Obviously, this is not good news for Barack Obama, since the popular vote for the House in 2010 was 52 percent to 45 percent Republican. Translate those numbers into electoral votes, and you have something like a 331 to 207 Republican victory.
Now it is possible, even in a period when the congressional and the presidential vote have converged, for a president to improve on his party's off-year performance. Bill Clinton did so in 1996, running 5 percent ahead of his party's House performance two years before, by sharply changing course on public policy.
And it seems that in the negotiations on the debt limit, Obama is trying to depict himself as following a similar course.
He has said he would support billions in spending cuts -- though without providing any specifics. He has said that he would be willing to "look at" means-testing Medicare -- though it's unclear this commitment amounts to anything.
He has encouraged the pliant press to depict Republicans' opposition to "revenues" -- translated into English that means tax increases -- as "intransigence."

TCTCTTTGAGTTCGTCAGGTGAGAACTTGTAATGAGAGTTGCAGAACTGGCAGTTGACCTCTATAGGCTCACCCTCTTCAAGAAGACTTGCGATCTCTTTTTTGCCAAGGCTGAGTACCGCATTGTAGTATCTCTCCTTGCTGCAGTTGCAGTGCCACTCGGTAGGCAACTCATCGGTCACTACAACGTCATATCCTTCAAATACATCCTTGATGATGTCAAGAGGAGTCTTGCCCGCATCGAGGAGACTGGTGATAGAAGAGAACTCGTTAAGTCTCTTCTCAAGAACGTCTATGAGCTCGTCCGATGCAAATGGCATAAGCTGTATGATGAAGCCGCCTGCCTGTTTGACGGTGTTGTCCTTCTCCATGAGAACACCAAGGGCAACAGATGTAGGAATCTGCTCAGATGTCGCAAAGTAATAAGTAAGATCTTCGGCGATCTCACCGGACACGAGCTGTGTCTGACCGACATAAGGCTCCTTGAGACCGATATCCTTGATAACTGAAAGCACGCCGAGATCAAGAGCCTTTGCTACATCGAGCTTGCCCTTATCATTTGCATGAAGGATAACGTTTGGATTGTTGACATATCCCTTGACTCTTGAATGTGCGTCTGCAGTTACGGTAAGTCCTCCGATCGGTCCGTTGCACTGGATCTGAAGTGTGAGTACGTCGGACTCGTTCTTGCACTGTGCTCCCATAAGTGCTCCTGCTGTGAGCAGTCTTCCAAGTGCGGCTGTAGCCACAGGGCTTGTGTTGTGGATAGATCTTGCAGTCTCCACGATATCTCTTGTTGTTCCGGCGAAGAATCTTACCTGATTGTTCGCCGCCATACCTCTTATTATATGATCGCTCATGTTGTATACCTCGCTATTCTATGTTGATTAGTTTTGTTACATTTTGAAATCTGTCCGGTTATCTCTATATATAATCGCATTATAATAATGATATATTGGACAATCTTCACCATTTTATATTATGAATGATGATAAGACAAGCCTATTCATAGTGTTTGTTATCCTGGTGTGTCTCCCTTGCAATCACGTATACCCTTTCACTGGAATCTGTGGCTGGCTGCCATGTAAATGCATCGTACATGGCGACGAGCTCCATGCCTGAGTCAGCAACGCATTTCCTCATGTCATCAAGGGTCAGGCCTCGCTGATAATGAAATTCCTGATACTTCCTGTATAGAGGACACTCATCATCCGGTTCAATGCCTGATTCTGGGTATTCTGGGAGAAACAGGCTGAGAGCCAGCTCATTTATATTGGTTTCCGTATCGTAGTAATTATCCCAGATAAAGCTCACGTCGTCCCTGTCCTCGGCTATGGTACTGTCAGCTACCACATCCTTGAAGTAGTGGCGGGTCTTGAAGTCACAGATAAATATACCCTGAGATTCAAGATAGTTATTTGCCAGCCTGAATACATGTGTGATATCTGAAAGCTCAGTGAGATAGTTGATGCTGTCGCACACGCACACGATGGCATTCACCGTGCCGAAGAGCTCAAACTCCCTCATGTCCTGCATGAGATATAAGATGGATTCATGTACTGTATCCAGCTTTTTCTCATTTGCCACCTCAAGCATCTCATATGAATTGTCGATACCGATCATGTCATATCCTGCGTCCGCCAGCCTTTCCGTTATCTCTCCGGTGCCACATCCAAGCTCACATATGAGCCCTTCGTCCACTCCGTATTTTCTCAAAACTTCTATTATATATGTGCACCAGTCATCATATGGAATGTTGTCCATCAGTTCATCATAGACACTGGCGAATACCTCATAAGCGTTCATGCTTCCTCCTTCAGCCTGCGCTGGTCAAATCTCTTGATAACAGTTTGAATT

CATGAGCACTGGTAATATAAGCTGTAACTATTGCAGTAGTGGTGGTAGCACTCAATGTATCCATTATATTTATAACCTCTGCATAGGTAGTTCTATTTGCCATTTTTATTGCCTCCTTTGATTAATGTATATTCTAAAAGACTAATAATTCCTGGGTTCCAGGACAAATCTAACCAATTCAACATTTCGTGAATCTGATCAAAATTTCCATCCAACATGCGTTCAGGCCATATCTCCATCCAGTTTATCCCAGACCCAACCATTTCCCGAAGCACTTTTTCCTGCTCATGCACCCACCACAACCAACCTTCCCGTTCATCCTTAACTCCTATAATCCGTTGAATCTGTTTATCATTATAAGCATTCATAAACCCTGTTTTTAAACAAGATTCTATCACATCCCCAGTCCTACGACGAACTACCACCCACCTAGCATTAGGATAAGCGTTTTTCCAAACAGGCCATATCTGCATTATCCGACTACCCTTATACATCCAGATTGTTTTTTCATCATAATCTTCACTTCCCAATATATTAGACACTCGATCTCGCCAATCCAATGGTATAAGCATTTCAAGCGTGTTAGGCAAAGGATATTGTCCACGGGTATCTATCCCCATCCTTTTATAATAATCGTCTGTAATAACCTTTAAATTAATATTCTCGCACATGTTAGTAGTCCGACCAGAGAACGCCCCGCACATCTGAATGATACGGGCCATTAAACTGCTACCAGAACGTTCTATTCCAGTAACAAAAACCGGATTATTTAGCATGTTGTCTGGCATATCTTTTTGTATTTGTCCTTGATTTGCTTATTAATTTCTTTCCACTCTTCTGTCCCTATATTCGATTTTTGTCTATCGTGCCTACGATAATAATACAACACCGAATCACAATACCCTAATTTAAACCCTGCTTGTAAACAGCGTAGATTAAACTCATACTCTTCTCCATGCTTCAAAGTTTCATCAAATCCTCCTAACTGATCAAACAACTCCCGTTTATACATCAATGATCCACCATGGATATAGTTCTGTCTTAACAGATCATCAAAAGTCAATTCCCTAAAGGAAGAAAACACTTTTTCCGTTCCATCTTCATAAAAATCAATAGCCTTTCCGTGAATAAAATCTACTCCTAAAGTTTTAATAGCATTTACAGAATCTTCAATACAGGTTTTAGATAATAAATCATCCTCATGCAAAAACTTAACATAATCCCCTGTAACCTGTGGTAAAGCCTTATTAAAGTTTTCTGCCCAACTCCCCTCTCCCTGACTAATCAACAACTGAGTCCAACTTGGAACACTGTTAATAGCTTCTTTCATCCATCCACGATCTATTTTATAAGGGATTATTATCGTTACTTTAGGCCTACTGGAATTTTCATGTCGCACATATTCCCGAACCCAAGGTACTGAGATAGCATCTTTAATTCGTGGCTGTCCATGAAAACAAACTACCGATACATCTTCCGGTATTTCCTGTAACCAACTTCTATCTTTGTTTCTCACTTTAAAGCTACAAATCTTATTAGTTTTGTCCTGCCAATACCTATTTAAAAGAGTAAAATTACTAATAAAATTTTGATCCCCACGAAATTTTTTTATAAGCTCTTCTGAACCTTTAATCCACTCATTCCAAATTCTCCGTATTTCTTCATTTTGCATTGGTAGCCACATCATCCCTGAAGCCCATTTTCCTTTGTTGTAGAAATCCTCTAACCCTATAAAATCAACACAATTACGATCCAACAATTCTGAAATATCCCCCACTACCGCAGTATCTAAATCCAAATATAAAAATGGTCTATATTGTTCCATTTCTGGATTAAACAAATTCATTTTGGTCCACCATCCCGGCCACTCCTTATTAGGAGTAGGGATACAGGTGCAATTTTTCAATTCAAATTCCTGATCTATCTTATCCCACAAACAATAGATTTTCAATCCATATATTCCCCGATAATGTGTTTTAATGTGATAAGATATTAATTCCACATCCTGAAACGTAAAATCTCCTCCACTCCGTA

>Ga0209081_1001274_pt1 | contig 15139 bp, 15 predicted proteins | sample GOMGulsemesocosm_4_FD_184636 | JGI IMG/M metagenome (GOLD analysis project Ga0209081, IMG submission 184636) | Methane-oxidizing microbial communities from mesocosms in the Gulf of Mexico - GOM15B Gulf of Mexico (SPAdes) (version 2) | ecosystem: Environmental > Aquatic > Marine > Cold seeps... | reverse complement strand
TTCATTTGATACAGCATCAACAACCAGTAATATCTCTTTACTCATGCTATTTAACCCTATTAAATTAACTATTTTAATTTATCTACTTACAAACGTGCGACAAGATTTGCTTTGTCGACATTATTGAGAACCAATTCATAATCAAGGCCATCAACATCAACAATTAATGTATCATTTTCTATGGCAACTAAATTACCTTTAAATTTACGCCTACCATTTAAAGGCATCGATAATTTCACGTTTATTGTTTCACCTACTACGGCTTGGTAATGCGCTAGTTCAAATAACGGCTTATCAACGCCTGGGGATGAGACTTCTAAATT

But it's Obama who has been intransigent about insisting on tax increases that voters endorsed tepidly at most in 2008 and that they clearly repudiated in 2010.
Obama promised to fundamentally transform America, and he and his party have managed to increase the federal government's share of gross domestic product from 21 percent to 25 percent -- a huge policy change. They are striving now to keep it at that level permanently.
Republicans want to reverse that enormous policy change, and many are ready to denounce any debt limit deal that leaves them short of that goal.
Before doing so, they ought to consult the Constitution. To achieve the changes they want and that voters endorsed in 2010, they need to win again in 2012. The deal that gets them closer to that is what they ought to be seeking now.